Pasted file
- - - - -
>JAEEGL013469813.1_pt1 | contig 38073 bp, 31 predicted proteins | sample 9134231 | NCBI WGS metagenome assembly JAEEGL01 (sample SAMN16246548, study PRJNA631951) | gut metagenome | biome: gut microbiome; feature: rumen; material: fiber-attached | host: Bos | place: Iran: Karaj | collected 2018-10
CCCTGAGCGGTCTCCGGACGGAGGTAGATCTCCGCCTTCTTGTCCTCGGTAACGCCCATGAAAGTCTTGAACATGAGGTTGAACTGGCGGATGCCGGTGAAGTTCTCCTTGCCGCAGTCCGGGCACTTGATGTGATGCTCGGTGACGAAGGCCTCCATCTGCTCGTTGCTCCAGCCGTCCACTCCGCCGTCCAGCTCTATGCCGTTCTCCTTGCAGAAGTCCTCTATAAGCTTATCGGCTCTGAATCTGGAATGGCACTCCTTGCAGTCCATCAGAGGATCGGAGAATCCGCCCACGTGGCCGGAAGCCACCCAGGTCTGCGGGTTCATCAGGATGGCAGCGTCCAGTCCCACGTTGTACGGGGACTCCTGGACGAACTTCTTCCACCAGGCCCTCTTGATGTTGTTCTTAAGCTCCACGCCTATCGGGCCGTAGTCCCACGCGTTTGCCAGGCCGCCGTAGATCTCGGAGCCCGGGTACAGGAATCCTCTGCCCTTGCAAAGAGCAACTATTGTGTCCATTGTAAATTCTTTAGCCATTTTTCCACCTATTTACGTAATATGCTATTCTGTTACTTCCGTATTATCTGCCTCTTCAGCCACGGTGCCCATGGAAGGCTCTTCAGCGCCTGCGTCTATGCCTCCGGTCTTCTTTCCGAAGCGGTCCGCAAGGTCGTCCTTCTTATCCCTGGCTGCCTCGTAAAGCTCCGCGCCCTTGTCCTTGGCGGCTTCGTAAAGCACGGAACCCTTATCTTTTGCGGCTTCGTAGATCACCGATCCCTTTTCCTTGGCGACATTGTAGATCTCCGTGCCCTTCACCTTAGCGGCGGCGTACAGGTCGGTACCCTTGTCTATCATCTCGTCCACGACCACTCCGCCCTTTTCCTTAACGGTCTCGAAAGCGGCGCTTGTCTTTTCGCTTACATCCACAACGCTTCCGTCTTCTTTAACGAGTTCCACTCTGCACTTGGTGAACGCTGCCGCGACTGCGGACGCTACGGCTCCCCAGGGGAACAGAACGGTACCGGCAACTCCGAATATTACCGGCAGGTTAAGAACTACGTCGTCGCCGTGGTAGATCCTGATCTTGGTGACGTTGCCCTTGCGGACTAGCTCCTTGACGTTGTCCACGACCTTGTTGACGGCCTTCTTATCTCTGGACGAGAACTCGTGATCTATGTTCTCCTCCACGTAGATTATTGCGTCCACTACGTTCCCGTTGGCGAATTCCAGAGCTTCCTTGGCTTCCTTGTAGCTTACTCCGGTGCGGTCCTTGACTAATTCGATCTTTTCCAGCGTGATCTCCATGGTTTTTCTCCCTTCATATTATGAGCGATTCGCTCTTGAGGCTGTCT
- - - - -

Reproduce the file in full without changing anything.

>JAEEGL013469813.1_pt1 | contig 38073 bp, 31 predicted proteins | sample 9134231 | NCBI WGS metagenome assembly JAEEGL01 (sample SAMN16246548, study PRJNA631951) | gut metagenome | biome: gut microbiome; feature: rumen; material: fiber-attached | host: Bos | place: Iran: Karaj | collected 2018-10
CCCTGAGCGGTCTCCGGACGGAGGTAGATCTCCGCCTTCTTGTCCTCGGTAACGCCCATGAAAGTCTTGAACATGAGGTTGAACTGGCGGATGCCGGTGAAGTTCTCCTTGCCGCAGTCCGGGCACTTGATGTGATGCTCGGTGACGAAGGCCTCCATCTGCTCGTTGCTCCAGCCGTCCACTCCGCCGTCCAGCTCTATGCCGTTCTCCTTGCAGAAGTCCTCTATAAGCTTATCGGCTCTGAATCTGGAATGGCACTCCTTGCAGTCCATCAGAGGATCGGAGAATCCGCCCACGTGGCCGGAAGCCACCCAGGTCTGCGGGTTCATCAGGATGGCAGCGTCCAGTCCCACGTTGTACGGGGACTCCTGGACGAACTTCTTCCACCAGGCCCTCTTGATGTTGTTCTTAAGCTCCACGCCTATCGGGCCGTAGTCCCACGCGTTTGCCAGGCCGCCGTAGATCTCGGAGCCCGGGTACAGGAATCCTCTGCCCTTGCAAAGAGCAACTATTGTGTCCATTGTAAATTCTTTAGCCATTTTTCCACCTATTTACGTAATATGCTATTCTGTTACTTCCGTATTATCTGCCTCTTCAGCCACGGTGCCCATGGAAGGCTCTTCAGCGCCTGCGTCTATGCCTCCGGTCTTCTTTCCGAAGCGGTCCGCAAGGTCGTCCTTCTTATCCCTGGCTGCCTCGTAAAGCTCCGCGCCCTTGTCCTTGGCGGCTTCGTAAAGCACGGAACCCTTATCTTTTGCGGCTTCGTAGATCACCGATCCCTTTTCCTTGGCGACATTGTAGATCTCCGTGCCCTTCACCTTAGCGGCGGCGTACAGGTCGGTACCCTTGTCTATCATCTCGTCCACGACCACTCCGCCCTTTTCCTTAACGGTCTCGAAAGCGGCGCTTGTCTTTTCGCTTACATCCACAACGCTTCCGTCTTCTTTAACGAGTTCCACTCTGCACTTGGTGAACGCTGCCGCGACTGCGGACGCTACGGCTCCCCAGGGGAACAGAACGGTACCGGCAACTCCGAATATTACCGGCAGGTTAAGAACTACGTCGTCGCCGTGGTAGATCCTGATCTTGGTGACGTTGCCCTTGCGGACTAGCTCCTTGACGTTGTCCACGACCTTGTTGACGGCCTTCTTATCTCTGGACGAGAACTCGTGATCTATGTTCTCCTCCACGTAGATTATTGCGTCCACTACGTTCCCGTTGGCGAATTCCAGAGCTTCCTTGGCTTCCTTGTAGCTTACTCCGGTGCGGTCCTTGACTAATTCGATCTTTTCCAGCGTGATCTCCATGGTTTTTCTCCCTTCATATTATGAGCGATTCGCTCTTGAGGCTGTCT